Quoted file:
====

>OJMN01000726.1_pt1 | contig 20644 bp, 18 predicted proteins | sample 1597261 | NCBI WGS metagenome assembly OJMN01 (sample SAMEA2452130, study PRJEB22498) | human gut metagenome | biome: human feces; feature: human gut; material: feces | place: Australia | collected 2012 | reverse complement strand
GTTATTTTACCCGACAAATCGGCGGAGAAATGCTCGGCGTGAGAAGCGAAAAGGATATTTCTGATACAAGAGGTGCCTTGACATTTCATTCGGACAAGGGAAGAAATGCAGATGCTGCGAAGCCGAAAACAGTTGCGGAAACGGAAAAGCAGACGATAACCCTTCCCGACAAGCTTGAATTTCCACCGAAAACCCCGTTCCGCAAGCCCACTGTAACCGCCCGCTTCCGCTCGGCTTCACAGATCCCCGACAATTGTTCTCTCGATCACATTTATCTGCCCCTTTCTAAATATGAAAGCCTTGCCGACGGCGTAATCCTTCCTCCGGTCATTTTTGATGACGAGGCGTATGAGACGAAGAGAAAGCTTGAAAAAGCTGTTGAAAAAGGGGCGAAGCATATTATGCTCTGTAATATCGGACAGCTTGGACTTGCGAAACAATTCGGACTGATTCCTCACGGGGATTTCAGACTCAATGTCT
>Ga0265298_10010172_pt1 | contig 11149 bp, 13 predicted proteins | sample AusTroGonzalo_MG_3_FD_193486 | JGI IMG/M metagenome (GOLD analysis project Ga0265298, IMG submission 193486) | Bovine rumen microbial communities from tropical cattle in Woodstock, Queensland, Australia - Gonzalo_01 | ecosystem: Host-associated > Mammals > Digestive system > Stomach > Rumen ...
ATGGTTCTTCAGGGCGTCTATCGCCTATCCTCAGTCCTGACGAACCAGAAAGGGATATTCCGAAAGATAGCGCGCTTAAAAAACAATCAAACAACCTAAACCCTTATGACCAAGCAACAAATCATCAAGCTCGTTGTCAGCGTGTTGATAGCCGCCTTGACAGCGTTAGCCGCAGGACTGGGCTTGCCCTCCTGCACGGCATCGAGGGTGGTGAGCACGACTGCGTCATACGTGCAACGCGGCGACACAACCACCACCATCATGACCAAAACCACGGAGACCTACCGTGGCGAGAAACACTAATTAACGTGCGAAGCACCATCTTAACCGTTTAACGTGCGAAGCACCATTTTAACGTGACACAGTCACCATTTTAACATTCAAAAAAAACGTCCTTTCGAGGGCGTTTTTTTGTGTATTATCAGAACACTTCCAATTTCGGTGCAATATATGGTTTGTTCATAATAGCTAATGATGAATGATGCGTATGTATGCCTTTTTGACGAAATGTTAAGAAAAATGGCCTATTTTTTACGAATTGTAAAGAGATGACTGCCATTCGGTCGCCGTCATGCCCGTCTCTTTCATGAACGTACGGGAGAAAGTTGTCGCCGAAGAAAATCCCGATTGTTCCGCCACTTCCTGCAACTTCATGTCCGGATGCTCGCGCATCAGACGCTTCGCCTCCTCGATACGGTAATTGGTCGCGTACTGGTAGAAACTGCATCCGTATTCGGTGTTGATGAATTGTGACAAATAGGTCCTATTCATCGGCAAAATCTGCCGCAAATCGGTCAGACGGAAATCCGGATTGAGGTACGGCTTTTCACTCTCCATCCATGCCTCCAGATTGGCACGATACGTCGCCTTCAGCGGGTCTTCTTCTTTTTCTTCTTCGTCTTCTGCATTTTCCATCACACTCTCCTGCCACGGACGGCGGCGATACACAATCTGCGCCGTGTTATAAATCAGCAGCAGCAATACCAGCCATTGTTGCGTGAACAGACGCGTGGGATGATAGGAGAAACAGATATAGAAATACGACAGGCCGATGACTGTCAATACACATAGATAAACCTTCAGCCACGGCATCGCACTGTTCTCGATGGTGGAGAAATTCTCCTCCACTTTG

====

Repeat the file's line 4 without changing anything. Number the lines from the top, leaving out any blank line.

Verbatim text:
ATGGTTCTTCAGGGCGTCTATCGCCTATCCTCAGTCCTGACGAACCAGAAAGGGATATTCCGAAAGATAGCGCGCTTAAAAAACAATCAAACAACCTAAACCCTTATGACCAAGCAACAAATCATCAAGCTCGTTGTCAGCGTGTTGATAGCCGCCTTGACAGCGTTAGCCGCAGGACTGGGCTTGCCCTCCTGCACGGCATCGAGGGTGGTGAGCACGACTGCGTCATACGTGCAACGCGGCGACACAACCACCACCATCATGACCAAAACCACGGAGACCTACCGTGGCGAGAAACACTAATTAACGTGCGAAGCACCATCTTAACCGTTTAACGTGCGAAGCACCATTTTAACGTGACACAGTCACCATTTTAACATTCAAAAAAAACGTCCTTTCGAGGGCGTTTTTTTGTGTATTATCAGAACACTTCCAATTTCGGTGCAATATATGGTTTGTTCATAATAGCTAATGATGAATGATGCGTATGTATGCCTTTTTGACGAAATGTTAAGAAAAATGGCCTATTTTTTACGAATTGTAAAGAGATGACTGCCATTCGGTCGCCGTCATGCCCGTCTCTTTCATGAACGTACGGGAGAAAGTTGTCGCCGAAGAAAATCCCGATTGTTCCGCCACTTCCTGCAACTTCATGTCCGGATGCTCGCGCATCAGACGCTTCGCCTCCTCGATACGGTAATTGGTCGCGTACTGGTAGAAACTGCATCCGTATTCGGTGTTGATGAATTGTGACAAATAGGTCCTATTCATCGGCAAAATCTGCCGCAAATCGGTCAGACGGAAATCCGGATTGAGGTACGGCTTTTCACTCTCCATCCATGCCTCCAGATTGGCACGATACGTCGCCTTCAGCGGGTCTTCTTCTTTTTCTTCTTCGTCTTCTGCATTTTCCATCACACTCTCCTGCCACGGACGGCGGCGATACACAATCTGCGCCGTGTTATAAATCAGCAGCAGCAATACCAGCCATTGTTGCGTGAACAGACGCGTGGGATGATAGGAGAAACAGATATAGAAATACGACAGGCCGATGACTGTCAATACACATAGATAAACCTTCAGCCACGGCATCGCACTGTTCTCGATGGTGGAGAAATTCTCCTCCACTTTG